The compensation for crew members is determined on an hourly basis, and this information is meticulously documented in the database, along with an additional incentive that is contingent upon the terms of their contractual agreement. In the film industry, actors are typically compensated with a daily bonus for each day they work, as well as an additional bonus for each scene they successfully complete. Conversely, directors receive a bonus upon the conclusion of the shooting process. Similarly, crew members who contribute to the production in various capacities, such as producers or costume designers, are rewarded with a bonus at the end of the shooting period, while their specific role is duly documented.
The staff members are provided with a monthly wage, as well as a designated number of working hours per day, typically following a full-time schedule from 9 AM to 5 PM. In addition, it should be noted that every member of the staff is affiliated with a certain department, such as advertising, and this affiliation is associated with a designated building and address, both of which are meticulously documented in the database.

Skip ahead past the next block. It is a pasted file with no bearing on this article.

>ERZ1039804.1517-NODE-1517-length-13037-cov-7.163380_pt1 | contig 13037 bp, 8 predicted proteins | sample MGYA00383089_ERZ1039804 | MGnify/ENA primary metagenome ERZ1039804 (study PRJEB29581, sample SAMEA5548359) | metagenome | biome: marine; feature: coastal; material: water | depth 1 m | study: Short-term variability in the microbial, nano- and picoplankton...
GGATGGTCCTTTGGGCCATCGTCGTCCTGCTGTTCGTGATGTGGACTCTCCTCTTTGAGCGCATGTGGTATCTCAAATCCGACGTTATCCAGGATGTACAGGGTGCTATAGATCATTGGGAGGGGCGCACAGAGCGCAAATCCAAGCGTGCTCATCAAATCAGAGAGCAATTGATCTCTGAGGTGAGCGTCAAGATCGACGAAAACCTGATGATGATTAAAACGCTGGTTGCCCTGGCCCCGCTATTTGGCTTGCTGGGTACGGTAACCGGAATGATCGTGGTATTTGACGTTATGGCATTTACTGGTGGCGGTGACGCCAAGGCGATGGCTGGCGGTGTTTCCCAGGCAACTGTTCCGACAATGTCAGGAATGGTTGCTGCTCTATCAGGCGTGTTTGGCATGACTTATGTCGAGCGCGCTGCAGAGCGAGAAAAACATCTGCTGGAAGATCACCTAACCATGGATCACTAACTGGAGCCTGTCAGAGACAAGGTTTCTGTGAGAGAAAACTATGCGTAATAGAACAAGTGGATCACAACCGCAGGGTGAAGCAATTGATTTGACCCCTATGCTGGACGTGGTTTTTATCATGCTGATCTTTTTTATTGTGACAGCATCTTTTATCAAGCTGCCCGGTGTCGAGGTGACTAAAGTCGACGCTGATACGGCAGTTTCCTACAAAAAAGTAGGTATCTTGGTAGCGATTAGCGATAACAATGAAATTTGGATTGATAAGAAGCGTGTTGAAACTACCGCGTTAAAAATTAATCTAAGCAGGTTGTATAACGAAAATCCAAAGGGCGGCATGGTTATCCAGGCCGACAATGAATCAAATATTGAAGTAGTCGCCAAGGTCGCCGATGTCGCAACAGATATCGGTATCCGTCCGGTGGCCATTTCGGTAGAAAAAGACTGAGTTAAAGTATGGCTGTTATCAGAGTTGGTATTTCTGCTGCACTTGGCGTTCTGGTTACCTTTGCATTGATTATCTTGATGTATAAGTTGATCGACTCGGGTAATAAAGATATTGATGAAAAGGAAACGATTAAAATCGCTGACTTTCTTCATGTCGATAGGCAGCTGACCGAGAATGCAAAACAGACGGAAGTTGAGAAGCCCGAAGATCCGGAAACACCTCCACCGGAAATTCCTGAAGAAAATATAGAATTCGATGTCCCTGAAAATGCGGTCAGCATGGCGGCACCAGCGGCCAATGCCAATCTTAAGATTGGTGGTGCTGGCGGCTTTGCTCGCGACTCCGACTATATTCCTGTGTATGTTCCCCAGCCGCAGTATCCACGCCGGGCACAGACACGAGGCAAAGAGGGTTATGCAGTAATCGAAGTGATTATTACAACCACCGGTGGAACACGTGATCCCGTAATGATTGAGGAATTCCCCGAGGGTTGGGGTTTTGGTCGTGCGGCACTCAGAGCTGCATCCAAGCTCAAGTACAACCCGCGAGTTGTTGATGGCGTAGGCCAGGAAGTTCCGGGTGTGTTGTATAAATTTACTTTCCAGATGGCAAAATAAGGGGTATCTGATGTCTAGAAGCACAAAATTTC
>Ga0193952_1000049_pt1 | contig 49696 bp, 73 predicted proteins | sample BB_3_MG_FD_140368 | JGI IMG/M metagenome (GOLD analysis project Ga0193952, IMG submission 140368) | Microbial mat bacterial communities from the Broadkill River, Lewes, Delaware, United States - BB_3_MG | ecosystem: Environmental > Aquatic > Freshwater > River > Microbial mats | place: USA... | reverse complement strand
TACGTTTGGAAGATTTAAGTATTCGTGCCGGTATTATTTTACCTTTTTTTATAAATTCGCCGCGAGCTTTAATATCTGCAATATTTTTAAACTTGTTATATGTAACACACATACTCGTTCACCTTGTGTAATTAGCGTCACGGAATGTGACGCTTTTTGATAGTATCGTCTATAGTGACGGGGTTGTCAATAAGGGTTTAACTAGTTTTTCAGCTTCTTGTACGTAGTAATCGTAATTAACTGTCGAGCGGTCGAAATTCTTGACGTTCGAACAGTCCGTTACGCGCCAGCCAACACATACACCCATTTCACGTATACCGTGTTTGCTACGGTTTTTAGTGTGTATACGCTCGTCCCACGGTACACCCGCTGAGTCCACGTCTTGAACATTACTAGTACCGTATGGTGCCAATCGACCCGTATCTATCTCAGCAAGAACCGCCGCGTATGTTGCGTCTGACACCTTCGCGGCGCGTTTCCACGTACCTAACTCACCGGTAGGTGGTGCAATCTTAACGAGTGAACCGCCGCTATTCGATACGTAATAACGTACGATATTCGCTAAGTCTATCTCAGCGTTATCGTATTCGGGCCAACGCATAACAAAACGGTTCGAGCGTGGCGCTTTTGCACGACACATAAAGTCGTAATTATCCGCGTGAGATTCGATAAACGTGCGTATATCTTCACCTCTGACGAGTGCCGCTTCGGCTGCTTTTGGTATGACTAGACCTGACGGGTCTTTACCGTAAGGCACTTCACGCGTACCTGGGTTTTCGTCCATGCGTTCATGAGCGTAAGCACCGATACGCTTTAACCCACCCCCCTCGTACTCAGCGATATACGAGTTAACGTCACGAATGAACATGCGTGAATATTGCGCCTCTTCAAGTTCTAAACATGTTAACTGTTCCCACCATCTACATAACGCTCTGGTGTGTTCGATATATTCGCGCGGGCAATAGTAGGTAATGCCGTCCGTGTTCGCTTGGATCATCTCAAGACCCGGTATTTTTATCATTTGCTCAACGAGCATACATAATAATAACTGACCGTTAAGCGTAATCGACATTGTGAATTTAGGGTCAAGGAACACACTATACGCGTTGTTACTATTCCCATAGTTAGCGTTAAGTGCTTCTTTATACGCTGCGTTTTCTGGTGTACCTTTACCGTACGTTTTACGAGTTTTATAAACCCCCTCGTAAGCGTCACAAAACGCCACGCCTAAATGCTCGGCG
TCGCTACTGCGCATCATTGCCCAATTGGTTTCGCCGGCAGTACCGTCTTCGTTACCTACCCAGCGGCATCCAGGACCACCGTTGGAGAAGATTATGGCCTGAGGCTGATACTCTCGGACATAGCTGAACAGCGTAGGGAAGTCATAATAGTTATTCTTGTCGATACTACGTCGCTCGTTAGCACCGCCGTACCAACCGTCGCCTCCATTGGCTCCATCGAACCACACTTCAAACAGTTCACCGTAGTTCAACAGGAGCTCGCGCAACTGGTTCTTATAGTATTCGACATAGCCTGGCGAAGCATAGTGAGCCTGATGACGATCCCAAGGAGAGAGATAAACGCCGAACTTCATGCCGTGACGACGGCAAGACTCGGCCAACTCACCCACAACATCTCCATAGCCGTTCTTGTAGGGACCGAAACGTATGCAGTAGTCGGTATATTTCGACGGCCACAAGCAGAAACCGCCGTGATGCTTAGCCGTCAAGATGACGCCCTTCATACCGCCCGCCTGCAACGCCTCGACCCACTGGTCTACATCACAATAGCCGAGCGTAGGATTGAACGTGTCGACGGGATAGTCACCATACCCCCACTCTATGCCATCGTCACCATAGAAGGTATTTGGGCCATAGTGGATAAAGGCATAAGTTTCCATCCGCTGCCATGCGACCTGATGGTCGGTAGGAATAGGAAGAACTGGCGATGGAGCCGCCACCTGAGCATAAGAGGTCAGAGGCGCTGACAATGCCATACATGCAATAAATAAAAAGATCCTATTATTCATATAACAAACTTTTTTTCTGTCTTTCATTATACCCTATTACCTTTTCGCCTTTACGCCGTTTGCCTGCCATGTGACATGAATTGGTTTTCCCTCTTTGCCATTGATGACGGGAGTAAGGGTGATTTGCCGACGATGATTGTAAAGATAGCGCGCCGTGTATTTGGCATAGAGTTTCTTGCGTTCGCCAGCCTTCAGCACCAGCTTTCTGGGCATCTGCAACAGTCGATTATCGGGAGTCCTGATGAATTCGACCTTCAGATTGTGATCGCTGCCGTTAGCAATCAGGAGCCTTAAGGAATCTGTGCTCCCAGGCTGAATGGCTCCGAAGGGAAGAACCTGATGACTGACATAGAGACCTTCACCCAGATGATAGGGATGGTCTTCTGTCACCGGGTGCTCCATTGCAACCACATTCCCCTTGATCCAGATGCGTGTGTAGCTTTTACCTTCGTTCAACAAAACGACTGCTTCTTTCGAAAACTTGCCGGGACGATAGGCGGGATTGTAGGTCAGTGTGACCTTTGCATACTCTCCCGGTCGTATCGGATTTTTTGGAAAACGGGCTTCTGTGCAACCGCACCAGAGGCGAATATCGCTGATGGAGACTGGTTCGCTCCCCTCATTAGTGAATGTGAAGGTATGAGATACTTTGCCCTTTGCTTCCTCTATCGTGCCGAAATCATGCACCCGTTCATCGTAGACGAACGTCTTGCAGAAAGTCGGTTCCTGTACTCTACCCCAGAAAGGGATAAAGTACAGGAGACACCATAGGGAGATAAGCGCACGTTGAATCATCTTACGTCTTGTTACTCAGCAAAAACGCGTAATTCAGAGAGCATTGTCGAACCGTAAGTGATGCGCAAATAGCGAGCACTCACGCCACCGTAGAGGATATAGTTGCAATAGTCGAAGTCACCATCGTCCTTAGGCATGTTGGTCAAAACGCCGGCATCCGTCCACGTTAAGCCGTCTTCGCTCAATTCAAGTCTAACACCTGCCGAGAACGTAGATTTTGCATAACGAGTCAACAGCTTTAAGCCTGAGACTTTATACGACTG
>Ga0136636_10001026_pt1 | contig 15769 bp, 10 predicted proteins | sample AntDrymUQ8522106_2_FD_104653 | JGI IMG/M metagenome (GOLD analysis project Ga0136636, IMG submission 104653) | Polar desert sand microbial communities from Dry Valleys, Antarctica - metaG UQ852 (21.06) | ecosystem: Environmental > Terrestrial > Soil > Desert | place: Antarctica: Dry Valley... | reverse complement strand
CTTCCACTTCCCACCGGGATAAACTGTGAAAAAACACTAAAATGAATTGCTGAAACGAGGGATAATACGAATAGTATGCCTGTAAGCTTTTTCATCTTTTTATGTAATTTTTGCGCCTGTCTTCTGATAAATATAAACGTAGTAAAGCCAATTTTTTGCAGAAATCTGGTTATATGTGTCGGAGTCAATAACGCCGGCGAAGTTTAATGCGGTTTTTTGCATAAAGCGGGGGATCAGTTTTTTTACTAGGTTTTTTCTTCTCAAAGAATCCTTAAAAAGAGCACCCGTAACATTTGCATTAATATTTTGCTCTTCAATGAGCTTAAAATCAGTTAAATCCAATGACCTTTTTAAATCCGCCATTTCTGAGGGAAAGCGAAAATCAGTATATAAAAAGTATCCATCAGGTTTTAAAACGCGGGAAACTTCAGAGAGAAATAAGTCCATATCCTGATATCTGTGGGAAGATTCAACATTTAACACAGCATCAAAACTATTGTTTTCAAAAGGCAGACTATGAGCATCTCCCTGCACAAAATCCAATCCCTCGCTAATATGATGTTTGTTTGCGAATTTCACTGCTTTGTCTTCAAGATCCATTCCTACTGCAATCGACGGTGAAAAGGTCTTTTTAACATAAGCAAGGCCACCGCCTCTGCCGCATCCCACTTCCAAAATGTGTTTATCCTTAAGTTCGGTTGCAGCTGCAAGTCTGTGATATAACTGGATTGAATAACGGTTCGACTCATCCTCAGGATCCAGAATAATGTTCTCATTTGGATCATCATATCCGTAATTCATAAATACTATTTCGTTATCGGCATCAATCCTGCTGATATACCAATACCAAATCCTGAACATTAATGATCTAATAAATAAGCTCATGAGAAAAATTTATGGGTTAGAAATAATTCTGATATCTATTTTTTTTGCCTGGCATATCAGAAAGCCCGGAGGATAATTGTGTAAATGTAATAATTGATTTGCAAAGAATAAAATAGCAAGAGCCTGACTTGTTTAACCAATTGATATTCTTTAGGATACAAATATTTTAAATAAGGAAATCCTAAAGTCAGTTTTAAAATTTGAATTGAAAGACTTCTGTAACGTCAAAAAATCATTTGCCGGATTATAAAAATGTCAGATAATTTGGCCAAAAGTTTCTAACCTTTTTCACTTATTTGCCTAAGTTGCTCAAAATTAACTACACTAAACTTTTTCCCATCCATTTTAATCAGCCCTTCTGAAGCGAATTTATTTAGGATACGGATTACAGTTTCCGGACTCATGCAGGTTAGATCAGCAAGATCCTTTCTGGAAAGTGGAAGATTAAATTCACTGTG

The database comprehensively stores information on all films produced by each respective production firm. In a comprehensive manner, pertinent details pertaining to each movie are meticulously documented, including a universally unique movie code, akin to the International Standard Book Number (ISBN) utilised for books, the movie’s title, as well as the year and first release date (excluding subsequent release dates, which are deemed inconsequential and hence should not be included in the record). Additionally, the database maintains a record of every crew person involved in the film, along with their respective responsibilities. It is possible for a crew member to assume one or more roles within the same film, and each position is accompanied by a corresponding description. In the context of film production, it is common for a movie to feature either a solitary protagonist or multiple protagonists. Additionally, it is not uncommon for an actor to portray one or multiple characters inside a film, or even make a brief appearance known as a cameo.